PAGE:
Design-wise, some students objected to forced choice responses like yes/no, always/usually/sometimes/rarely/never, most of the time/some of the time, etc. They said that the categories were too vague and that their answers would depend upon the subject matter, their interest, their liking of the teacher and their mood. A few indicated that they answered haphazardly because they "got tired of answering so many questions," got confused on the fill-in bubble answer sheet and became angry at researchers trying to get into their heads without their permission. And others offered answers that reflected non-natural, adaptive behaviors that they used to survive in school. They didn't consider their out-of-school and street-skill ways of learning to be legitimate.
These experiments showed me just how powerful a child's experiences and use of Free Will can be in affecting the responses on style instruments. They also demonstrated how cautious we must be before trusting the results enough to diagnose and label a child and then provide the right prescription. Inaccurate diagnoses can result in serious problems. The work ceased and I concentrated on developing the "principle-based" Mind Styles Model.
Q. What were some of the negative side effects of instrument usage?
A. They took many forms. Following are a few:
AMONG STUDENTS: Some students learned of their scores, didn't like them and complained. Others accepted the results because "tests don't lie." Many simply did not grasp the idea that they were CS and AS and AR and CR in proportions. They saw themselves as a CS or, in other models, a #2, a Blue, a converger or a left brainer. Some labeled themselves and others with negative terms and used the information as an excuse for not learning--" I'm a global, I don't do details." And, some demanded style differentiated instruction from teachers who were not participating in the implementation of the various models.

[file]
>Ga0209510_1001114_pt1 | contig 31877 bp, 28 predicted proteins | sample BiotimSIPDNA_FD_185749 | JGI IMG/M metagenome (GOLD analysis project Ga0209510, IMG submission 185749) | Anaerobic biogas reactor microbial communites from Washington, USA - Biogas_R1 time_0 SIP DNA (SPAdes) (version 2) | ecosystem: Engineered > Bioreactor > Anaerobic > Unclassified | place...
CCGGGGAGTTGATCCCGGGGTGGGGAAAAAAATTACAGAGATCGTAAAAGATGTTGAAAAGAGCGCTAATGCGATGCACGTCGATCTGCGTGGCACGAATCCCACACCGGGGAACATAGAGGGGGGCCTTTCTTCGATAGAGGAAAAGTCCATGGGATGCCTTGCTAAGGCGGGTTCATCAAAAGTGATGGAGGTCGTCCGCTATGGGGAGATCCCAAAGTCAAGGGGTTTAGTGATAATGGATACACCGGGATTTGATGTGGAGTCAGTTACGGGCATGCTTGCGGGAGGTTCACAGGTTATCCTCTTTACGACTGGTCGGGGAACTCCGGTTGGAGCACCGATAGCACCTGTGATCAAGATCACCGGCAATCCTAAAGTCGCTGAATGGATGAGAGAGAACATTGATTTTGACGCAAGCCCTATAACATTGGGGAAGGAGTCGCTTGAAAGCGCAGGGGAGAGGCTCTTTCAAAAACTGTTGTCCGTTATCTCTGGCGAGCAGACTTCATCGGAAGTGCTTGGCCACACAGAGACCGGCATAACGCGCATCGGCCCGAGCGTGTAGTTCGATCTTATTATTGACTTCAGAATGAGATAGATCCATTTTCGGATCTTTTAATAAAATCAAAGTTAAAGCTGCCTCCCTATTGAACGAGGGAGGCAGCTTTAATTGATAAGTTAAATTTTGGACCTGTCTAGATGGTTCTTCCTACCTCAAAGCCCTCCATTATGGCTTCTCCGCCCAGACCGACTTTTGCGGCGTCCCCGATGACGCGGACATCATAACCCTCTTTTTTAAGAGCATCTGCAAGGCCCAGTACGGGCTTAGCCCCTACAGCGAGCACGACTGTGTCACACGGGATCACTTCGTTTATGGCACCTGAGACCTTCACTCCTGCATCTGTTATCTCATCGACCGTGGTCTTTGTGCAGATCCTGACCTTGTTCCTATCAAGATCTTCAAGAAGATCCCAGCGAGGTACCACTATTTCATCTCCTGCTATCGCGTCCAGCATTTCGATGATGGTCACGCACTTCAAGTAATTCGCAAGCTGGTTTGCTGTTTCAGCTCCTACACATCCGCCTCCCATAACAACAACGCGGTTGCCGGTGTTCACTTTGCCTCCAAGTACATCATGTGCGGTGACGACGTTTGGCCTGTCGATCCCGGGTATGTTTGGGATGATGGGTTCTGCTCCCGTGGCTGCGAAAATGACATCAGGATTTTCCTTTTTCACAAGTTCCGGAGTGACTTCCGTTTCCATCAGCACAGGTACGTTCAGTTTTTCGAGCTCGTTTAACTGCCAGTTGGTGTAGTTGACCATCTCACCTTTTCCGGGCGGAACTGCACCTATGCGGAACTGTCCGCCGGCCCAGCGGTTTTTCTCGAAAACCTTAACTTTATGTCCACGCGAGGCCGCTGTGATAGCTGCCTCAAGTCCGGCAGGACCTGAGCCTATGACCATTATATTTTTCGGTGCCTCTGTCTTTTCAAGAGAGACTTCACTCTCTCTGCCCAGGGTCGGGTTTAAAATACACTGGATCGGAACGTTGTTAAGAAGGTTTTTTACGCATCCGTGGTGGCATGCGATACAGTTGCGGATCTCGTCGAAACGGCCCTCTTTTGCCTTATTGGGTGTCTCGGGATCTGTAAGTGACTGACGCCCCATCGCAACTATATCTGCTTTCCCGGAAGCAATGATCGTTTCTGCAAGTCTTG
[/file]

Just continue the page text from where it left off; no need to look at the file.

AMONG TEACHERS: Some teachers had not done any form of self-analysis because their chosen model didn't provide it. Many relied upon the test results and didn't seek to develop personal observational and interviewing skills. Some became dependent upon outside recipes and kits for providing prescriptions. Others developed a false intimacy by thinking they now knew the child from the test results. And some were ill-equipped to explain the underlying theories of the practices they were implementing and thereby opened a can-of-worms by offering misleading and false information.